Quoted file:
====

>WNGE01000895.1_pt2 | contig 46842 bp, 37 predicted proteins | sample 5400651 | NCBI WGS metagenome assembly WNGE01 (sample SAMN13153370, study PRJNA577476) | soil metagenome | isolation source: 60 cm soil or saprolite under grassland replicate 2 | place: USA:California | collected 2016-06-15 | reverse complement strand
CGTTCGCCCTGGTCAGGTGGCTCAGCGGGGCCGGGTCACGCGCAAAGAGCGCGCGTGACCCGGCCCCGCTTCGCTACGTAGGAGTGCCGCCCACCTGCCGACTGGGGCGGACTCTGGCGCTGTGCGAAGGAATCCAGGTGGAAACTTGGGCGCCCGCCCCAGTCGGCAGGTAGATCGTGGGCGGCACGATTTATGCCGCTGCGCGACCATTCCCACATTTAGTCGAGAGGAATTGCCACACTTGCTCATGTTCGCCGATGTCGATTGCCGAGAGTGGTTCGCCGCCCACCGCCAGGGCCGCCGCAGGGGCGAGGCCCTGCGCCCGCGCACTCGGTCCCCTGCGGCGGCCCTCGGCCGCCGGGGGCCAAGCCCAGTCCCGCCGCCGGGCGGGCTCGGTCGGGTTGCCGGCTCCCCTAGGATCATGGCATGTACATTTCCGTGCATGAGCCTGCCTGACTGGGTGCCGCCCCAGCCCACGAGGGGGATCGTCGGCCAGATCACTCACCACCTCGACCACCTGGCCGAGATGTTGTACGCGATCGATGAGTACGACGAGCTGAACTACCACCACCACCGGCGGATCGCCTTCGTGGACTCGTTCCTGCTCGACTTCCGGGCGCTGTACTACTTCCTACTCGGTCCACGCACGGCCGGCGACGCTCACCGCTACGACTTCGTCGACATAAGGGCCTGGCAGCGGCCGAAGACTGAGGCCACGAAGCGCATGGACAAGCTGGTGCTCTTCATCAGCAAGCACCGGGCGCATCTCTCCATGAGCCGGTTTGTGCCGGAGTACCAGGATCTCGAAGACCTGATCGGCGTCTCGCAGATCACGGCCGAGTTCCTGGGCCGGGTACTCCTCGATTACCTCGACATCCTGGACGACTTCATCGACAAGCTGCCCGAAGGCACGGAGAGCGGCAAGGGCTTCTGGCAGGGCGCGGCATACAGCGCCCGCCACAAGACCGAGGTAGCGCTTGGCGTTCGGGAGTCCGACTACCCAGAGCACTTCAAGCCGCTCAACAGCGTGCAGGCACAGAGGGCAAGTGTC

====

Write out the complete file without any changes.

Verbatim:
>WNGE01000895.1_pt2 | contig 46842 bp, 37 predicted proteins | sample 5400651 | NCBI WGS metagenome assembly WNGE01 (sample SAMN13153370, study PRJNA577476) | soil metagenome | isolation source: 60 cm soil or saprolite under grassland replicate 2 | place: USA:California | collected 2016-06-15 | reverse complement strand
CGTTCGCCCTGGTCAGGTGGCTCAGCGGGGCCGGGTCACGCGCAAAGAGCGCGCGTGACCCGGCCCCGCTTCGCTACGTAGGAGTGCCGCCCACCTGCCGACTGGGGCGGACTCTGGCGCTGTGCGAAGGAATCCAGGTGGAAACTTGGGCGCCCGCCCCAGTCGGCAGGTAGATCGTGGGCGGCACGATTTATGCCGCTGCGCGACCATTCCCACATTTAGTCGAGAGGAATTGCCACACTTGCTCATGTTCGCCGATGTCGATTGCCGAGAGTGGTTCGCCGCCCACCGCCAGGGCCGCCGCAGGGGCGAGGCCCTGCGCCCGCGCACTCGGTCCCCTGCGGCGGCCCTCGGCCGCCGGGGGCCAAGCCCAGTCCCGCCGCCGGGCGGGCTCGGTCGGGTTGCCGGCTCCCCTAGGATCATGGCATGTACATTTCCGTGCATGAGCCTGCCTGACTGGGTGCCGCCCCAGCCCACGAGGGGGATCGTCGGCCAGATCACTCACCACCTCGACCACCTGGCCGAGATGTTGTACGCGATCGATGAGTACGACGAGCTGAACTACCACCACCACCGGCGGATCGCCTTCGTGGACTCGTTCCTGCTCGACTTCCGGGCGCTGTACTACTTCCTACTCGGTCCACGCACGGCCGGCGACGCTCACCGCTACGACTTCGTCGACATAAGGGCCTGGCAGCGGCCGAAGACTGAGGCCACGAAGCGCATGGACAAGCTGGTGCTCTTCATCAGCAAGCACCGGGCGCATCTCTCCATGAGCCGGTTTGTGCCGGAGTACCAGGATCTCGAAGACCTGATCGGCGTCTCGCAGATCACGGCCGAGTTCCTGGGCCGGGTACTCCTCGATTACCTCGACATCCTGGACGACTTCATCGACAAGCTGCCCGAAGGCACGGAGAGCGGCAAGGGCTTCTGGCAGGGCGCGGCATACAGCGCCCGCCACAAGACCGAGGTAGCGCTTGGCGTTCGGGAGTCCGACTACCCAGAGCACTTCAAGCCGCTCAACAGCGTGCAGGCACAGAGGGCAAGTGTC